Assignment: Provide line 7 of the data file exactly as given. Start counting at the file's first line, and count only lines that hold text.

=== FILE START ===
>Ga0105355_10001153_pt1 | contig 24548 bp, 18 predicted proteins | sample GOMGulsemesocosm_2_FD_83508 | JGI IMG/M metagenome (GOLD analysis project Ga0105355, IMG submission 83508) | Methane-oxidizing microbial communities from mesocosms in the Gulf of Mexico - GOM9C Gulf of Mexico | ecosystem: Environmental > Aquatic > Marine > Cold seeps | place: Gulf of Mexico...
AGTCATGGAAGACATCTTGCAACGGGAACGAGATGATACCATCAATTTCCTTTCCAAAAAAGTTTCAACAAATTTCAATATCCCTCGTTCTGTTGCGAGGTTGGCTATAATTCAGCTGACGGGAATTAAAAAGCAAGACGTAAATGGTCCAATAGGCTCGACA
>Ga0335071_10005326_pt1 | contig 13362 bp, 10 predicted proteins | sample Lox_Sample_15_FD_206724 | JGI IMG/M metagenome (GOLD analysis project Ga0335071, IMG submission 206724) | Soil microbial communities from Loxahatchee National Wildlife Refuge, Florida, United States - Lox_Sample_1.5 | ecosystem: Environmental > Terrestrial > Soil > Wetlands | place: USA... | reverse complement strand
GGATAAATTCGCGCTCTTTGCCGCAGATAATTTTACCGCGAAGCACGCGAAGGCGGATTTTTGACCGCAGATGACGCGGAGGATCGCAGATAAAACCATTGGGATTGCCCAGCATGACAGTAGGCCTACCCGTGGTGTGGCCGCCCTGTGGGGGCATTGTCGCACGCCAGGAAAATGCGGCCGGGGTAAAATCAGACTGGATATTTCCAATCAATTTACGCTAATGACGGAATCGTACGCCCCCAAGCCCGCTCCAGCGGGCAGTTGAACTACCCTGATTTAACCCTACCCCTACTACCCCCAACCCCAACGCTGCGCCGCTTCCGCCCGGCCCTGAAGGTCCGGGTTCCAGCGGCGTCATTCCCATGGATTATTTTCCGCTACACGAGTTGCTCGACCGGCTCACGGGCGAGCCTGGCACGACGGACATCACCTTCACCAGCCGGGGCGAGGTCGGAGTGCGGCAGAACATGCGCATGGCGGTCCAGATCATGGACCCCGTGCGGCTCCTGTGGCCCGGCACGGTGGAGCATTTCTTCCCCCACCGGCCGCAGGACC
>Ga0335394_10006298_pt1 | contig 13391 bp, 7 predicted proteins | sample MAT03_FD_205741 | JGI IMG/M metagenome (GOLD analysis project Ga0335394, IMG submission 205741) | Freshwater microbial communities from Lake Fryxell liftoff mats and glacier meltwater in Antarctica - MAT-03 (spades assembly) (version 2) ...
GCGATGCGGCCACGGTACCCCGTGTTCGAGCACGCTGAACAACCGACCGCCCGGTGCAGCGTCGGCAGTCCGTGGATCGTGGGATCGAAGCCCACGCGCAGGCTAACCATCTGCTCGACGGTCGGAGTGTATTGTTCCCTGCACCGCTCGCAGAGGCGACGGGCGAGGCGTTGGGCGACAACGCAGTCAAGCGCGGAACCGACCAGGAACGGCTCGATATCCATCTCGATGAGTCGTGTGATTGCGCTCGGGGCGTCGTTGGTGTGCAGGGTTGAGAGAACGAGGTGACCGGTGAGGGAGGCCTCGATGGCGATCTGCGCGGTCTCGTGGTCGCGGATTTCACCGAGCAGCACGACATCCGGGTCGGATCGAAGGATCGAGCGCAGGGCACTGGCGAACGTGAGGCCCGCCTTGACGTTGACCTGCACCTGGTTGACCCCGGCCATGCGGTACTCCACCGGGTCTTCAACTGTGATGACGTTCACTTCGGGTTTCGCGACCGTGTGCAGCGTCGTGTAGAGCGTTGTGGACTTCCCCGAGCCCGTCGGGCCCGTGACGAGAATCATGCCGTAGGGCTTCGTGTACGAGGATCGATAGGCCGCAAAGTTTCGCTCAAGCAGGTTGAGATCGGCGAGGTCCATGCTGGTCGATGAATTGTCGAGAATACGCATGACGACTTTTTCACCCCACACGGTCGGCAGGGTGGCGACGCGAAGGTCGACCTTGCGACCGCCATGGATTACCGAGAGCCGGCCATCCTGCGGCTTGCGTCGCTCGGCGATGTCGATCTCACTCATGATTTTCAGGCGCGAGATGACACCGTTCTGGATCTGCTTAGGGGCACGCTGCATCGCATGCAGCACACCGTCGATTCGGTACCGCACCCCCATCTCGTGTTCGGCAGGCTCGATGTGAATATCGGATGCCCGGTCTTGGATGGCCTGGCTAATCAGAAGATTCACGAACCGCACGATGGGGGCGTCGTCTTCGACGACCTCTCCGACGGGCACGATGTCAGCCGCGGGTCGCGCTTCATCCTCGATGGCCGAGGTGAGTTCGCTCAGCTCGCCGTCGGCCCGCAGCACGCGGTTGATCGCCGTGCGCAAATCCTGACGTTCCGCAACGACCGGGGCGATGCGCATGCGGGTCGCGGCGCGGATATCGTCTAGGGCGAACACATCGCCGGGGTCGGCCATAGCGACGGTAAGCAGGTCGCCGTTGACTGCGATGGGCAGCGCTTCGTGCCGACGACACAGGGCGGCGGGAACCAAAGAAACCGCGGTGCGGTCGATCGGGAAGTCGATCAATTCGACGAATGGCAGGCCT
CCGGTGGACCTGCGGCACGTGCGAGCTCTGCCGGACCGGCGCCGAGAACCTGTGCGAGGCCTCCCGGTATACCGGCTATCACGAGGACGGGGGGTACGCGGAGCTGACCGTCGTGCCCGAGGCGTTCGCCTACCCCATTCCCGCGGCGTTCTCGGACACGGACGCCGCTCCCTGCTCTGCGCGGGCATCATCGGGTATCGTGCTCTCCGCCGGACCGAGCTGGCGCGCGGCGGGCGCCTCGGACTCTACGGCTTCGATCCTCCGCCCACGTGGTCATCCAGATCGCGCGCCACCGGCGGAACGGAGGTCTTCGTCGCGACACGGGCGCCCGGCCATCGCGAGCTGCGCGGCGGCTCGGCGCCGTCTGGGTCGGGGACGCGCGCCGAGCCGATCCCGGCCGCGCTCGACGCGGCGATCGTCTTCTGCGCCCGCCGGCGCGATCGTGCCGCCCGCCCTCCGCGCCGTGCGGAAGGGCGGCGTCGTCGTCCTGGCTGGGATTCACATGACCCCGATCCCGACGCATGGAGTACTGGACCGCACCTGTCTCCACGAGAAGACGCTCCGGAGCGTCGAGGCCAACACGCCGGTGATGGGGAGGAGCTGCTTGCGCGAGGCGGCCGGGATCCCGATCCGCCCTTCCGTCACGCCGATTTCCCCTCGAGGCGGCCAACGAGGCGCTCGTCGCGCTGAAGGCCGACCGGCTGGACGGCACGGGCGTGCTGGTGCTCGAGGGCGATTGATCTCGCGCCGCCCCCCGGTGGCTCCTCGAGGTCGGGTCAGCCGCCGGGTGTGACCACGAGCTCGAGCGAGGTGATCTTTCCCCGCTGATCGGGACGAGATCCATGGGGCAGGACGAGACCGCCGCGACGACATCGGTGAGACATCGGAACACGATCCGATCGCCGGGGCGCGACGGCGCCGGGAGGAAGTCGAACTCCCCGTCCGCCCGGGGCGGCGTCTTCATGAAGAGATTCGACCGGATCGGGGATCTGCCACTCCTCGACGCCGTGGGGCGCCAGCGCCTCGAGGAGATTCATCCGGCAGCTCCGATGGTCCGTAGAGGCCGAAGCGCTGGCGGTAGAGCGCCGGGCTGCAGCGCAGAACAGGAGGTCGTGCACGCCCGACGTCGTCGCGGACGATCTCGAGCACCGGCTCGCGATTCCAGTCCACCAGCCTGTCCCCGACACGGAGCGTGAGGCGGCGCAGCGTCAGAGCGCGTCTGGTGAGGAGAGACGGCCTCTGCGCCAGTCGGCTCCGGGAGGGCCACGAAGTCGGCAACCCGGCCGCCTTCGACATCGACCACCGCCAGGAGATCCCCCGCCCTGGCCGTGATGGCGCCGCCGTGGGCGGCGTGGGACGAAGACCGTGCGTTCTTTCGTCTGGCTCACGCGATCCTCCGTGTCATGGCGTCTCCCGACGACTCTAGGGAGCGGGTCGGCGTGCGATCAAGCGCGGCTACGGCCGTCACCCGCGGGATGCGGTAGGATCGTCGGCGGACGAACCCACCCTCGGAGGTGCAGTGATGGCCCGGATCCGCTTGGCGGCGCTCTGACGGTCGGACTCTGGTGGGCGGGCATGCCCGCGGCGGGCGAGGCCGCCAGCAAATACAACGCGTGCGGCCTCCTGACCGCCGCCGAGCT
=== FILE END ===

CCGGTGGACCTGCGGCACGTGCGAGCTCTGCCGGACCGGCGCCGAGAACCTGTGCGAGGCCTCCCGGTATACCGGCTATCACGAGGACGGGGGGTACGCGGAGCTGACCGTCGTGCCCGAGGCGTTCGCCTACCCCATTCCCGCGGCGTTCTCGGACACGGACGCCGCTCCCTGCTCTGCGCGGGCATCATCGGGTATCGTGCTCTCCGCCGGACCGAGCTGGCGCGCGGCGGGCGCCTCGGACTCTACGGCTTCGATCCTCCGCCCACGTGGTCATCCAGATCGCGCGCCACCGGCGGAACGGAGGTCTTCGTCGCGACACGGGCGCCCGGCCATCGCGAGCTGCGCGGCGGCTCGGCGCCGTCTGGGTCGGGGACGCGCGCCGAGCCGATCCCGGCCGCGCTCGACGCGGCGATCGTCTTCTGCGCCCGCCGGCGCGATCGTGCCGCCCGCCCTCCGCGCCGTGCGGAAGGGCGGCGTCGTCGTCCTGGCTGGGATTCACATGACCCCGATCCCGACGCATGGAGTACTGGACCGCACCTGTCTCCACGAGAAGACGCTCCGGAGCGTCGAGGCCAACACGCCGGTGATGGGGAGGAGCTGCTTGCGCGAGGCGGCCGGGATCCCGATCCGCCCTTCCGTCACGCCGATTTCCCCTCGAGGCGGCCAACGAGGCGCTCGTCGCGCTGAAGGCCGACCGGCTGGACGGCACGGGCGTGCTGGTGCTCGAGGGCGATTGATCTCGCGCCGCCCCCCGGTGGCTCCTCGAGGTCGGGTCAGCCGCCGGGTGTGACCACGAGCTCGAGCGAGGTGATCTTTCCCCGCTGATCGGGACGAGATCCATGGGGCAGGACGAGACCGCCGCGACGACATCGGTGAGACATCGGAACACGATCCGATCGCCGGGGCGCGACGGCGCCGGGAGGAAGTCGAACTCCCCGTCCGCCCGGGGCGGCGTCTTCATGAAGAGATTCGACCGGATCGGGGATCTGCCACTCCTCGACGCCGTGGGGCGCCAGCGCCTCGAGGAGATTCATCCGGCAGCTCCGATGGTCCGTAGAGGCCGAAGCGCTGGCGGTAGAGCGCCGGGCTGCAGCGCAGAACAGGAGGTCGTGCACGCCCGACGTCGTCGCGGACGATCTCGAGCACCGGCTCGCGATTCCAGTCCACCAGCCTGTCCCCGACACGGAGCGTGAGGCGGCGCAGCGTCAGAGCGCGTCTGGTGAGGAGAGACGGCCTCTGCGCCAGTCGGCTCCGGGAGGGCCACGAAGTCGGCAACCCGGCCGCCTTCGACATCGACCACCGCCAGGAGATCCCCCGCCCTGGCCGTGATGGCGCCGCCGTGGGCGGCGTGGGACGAAGACCGTGCGTTCTTTCGTCTGGCTCACGCGATCCTCCGTGTCATGGCGTCTCCCGACGACTCTAGGGAGCGGGTCGGCGTGCGATCAAGCGCGGCTACGGCCGTCACCCGCGGGATGCGGTAGGATCGTCGGCGGACGAACCCACCCTCGGAGGTGCAGTGATGGCCCGGATCCGCTTGGCGGCGCTCTGACGGTCGGACTCTGGTGGGCGGGCATGCCCGCGGCGGGCGAGGCCGCCAGCAAATACAACGCGTGCGGCCTCCTGACCGCCGCCGAGCT